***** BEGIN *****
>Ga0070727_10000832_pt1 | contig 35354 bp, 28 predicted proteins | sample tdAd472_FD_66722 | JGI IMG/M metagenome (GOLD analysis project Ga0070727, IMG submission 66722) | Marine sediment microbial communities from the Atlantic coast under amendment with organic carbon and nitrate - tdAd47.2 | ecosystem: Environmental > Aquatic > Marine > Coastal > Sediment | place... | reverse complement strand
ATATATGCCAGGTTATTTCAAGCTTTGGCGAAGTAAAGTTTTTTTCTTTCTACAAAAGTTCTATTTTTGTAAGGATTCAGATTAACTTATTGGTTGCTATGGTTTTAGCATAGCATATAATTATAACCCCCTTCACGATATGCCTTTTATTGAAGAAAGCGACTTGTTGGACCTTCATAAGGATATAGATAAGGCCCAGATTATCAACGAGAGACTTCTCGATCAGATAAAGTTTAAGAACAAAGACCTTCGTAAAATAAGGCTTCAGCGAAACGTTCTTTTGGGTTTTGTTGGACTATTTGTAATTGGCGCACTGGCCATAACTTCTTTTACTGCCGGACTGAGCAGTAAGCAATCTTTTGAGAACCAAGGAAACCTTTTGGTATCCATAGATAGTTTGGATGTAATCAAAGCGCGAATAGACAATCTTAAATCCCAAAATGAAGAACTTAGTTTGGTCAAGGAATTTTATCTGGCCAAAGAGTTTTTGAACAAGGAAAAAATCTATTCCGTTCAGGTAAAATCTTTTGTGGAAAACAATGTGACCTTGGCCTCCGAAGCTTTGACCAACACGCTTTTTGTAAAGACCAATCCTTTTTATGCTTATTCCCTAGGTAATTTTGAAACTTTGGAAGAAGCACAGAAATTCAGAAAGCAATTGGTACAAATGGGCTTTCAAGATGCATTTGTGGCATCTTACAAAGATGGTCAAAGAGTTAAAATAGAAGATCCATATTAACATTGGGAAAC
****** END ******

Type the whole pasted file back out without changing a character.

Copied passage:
>Ga0070727_10000832_pt1 | contig 35354 bp, 28 predicted proteins | sample tdAd472_FD_66722 | JGI IMG/M metagenome (GOLD analysis project Ga0070727, IMG submission 66722) | Marine sediment microbial communities from the Atlantic coast under amendment with organic carbon and nitrate - tdAd47.2 | ecosystem: Environmental > Aquatic > Marine > Coastal > Sediment | place... | reverse complement strand
ATATATGCCAGGTTATTTCAAGCTTTGGCGAAGTAAAGTTTTTTTCTTTCTACAAAAGTTCTATTTTTGTAAGGATTCAGATTAACTTATTGGTTGCTATGGTTTTAGCATAGCATATAATTATAACCCCCTTCACGATATGCCTTTTATTGAAGAAAGCGACTTGTTGGACCTTCATAAGGATATAGATAAGGCCCAGATTATCAACGAGAGACTTCTCGATCAGATAAAGTTTAAGAACAAAGACCTTCGTAAAATAAGGCTTCAGCGAAACGTTCTTTTGGGTTTTGTTGGACTATTTGTAATTGGCGCACTGGCCATAACTTCTTTTACTGCCGGACTGAGCAGTAAGCAATCTTTTGAGAACCAAGGAAACCTTTTGGTATCCATAGATAGTTTGGATGTAATCAAAGCGCGAATAGACAATCTTAAATCCCAAAATGAAGAACTTAGTTTGGTCAAGGAATTTTATCTGGCCAAAGAGTTTTTGAACAAGGAAAAAATCTATTCCGTTCAGGTAAAATCTTTTGTGGAAAACAATGTGACCTTGGCCTCCGAAGCTTTGACCAACACGCTTTTTGTAAAGACCAATCCTTTTTATGCTTATTCCCTAGGTAATTTTGAAACTTTGGAAGAAGCACAGAAATTCAGAAAGCAATTGGTACAAATGGGCTTTCAAGATGCATTTGTGGCATCTTACAAAGATGGTCAAAGAGTTAAAATAGAAGATCCATATTAACATTGGGAAAC